Man with incessant ringing in the ears holding his head.

Let’s set the scene: You’re lying in bed trying to fall asleep after a long tiring day. Your eyelids are starting to get heavy and you recognize that your about to fall asleep. Then you hear it: a buzzing sound in your ears. You know it’s nothing in your bedroom because the radio, TV, and phone are all off. Unfortunately, this noise is in your ears and it won’t stop.

If this scenario has happened to you, then it’s likely that you’re one of the 50 million people that suffer from tinnitus. This condition makes you hear ringing, buzzing, and whooshing sounds, among others, inside your ears. Most people suffering from tinnitus consider it a mere irritation; it comes and goes but doesn’t really impact their day-to-day lives. But this is not the case with everyone who is suffering from tinnitus. For some, it can cause them to lose sleep, to disengage socially, and to have a hard time working.

What Causes Tinnitus?

Tinnitus is still a bit of a mystery, but experts have narrowed down a few triggers for this condition. It’s most common in individuals who have damaged hearing, and also people who suffer from heart conditions. Reduced blood flow around the ears is generally considered to be the underlying cause of tinnitus. This causes the heart to work harder to pump blood to where it’s needed. People who have iron-deficiency anemia frequently suffer from tinnitus symptoms since their blood cells don’t carry enough oxygen throughout their body, which, once again, makes the heart work overtime to get oxygen and other nutrients where they need to go.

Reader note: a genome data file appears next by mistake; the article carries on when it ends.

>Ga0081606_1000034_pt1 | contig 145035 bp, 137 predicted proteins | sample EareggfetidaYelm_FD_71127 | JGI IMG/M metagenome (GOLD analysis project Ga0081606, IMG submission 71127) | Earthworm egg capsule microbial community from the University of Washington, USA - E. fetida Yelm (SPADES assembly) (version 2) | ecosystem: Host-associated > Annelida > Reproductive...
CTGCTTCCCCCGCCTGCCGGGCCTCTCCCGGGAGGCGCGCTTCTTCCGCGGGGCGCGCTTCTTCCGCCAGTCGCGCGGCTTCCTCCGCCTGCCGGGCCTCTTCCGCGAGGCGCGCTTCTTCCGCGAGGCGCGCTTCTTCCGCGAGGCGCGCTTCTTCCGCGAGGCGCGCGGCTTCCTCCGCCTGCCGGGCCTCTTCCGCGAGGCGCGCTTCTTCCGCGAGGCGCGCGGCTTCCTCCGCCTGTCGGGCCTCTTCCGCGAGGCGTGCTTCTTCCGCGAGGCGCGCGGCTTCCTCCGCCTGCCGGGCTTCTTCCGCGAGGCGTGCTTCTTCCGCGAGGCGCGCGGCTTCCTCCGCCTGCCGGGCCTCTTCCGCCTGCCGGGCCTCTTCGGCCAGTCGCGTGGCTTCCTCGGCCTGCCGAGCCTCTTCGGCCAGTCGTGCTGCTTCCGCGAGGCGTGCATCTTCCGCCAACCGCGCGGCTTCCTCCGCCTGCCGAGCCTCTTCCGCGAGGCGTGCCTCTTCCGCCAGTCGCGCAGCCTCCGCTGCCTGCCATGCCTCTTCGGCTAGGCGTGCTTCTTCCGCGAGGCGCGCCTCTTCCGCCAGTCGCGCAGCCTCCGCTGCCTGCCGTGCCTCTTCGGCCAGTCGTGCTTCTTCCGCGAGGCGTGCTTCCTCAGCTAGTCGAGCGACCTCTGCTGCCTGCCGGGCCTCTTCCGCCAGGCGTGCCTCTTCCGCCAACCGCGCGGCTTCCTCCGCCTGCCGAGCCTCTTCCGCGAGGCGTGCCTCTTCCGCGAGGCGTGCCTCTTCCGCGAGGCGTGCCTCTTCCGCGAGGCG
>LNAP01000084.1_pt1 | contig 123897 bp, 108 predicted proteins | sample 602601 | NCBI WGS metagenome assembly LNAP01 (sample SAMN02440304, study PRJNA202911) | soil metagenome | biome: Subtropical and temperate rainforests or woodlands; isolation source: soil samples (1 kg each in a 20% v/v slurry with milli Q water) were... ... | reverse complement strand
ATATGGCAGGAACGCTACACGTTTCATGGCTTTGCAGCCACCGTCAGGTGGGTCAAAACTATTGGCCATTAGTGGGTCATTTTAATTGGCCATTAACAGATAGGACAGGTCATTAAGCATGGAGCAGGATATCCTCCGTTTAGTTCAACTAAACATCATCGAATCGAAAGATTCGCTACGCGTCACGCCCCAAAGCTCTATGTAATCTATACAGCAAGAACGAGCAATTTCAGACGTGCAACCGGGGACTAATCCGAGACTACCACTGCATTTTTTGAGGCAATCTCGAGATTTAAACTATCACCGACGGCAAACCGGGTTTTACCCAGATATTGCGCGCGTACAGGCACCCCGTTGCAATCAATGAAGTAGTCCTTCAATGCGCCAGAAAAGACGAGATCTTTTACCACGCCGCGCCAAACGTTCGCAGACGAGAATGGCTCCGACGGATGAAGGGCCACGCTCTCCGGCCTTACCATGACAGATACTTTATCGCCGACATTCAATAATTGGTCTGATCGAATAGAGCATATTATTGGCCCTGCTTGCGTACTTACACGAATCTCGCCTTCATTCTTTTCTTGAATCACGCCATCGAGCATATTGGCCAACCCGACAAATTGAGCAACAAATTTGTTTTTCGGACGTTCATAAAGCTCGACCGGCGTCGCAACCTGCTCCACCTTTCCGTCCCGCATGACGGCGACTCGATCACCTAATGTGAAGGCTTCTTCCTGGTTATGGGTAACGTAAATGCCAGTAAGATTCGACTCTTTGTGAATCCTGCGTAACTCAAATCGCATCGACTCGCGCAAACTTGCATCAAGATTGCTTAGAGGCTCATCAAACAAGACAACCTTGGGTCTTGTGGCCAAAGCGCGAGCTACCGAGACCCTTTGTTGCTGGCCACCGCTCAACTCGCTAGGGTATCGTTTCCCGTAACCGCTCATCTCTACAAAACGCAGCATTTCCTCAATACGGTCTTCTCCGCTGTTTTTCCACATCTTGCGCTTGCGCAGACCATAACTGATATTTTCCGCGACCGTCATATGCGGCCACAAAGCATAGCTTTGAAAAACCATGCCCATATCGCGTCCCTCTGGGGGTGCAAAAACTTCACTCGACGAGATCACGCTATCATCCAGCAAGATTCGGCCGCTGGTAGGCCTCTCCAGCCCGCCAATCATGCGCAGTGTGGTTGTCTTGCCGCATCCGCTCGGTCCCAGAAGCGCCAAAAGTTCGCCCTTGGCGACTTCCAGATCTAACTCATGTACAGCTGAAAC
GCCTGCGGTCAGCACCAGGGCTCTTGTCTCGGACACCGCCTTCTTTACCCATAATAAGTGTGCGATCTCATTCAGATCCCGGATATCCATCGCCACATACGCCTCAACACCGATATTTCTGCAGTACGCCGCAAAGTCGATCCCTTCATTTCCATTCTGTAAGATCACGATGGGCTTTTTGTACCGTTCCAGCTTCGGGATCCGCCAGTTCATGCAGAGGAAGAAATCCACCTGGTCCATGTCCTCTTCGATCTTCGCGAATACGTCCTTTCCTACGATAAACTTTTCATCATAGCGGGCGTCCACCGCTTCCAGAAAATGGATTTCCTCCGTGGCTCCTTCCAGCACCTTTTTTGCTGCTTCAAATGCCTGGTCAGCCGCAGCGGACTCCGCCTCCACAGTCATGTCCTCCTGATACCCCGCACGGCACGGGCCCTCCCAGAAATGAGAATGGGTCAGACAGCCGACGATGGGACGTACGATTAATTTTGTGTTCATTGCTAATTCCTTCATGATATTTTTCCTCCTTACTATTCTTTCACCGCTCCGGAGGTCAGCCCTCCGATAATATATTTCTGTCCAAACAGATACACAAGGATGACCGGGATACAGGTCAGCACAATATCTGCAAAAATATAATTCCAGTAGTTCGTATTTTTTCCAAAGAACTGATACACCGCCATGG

Tinnitus also occurs as a result of other conditions, like Meniere’s disease, ear infections, and ear canal blockages. Situations where tinnitus becomes more pronounced occur with all of these condition because they all impact the hearing. In other situations, there may not be an easily discernible cause of tinnitus, which can make treatment difficult, but not impossible.

How Can Tinnitus be Managed?

There are several treatments available to help stop the ringing in your ears, all depending on the underlying cause of your tinnitus. One important thing to take note of, however, is that there is presently no known cure for tinnitus. But these treatments will still offer a good chance for your tinnitus to improve or go away completely.

Studies have shown that hearing aids help cover up tinnitus in people who have hearing loss.

If masking the noise doesn’t help, cognitive-behavioral therapy (CBT) has been proven to help people live with the ringing in their ears that does not disappear with other treatments. This mental health style of therapy can help people who are afflicted by tinnitus to function more normally on an everyday basis by helping them transform their negative thoughts into a more positive outlook.

Call Today to Set Up an Appointment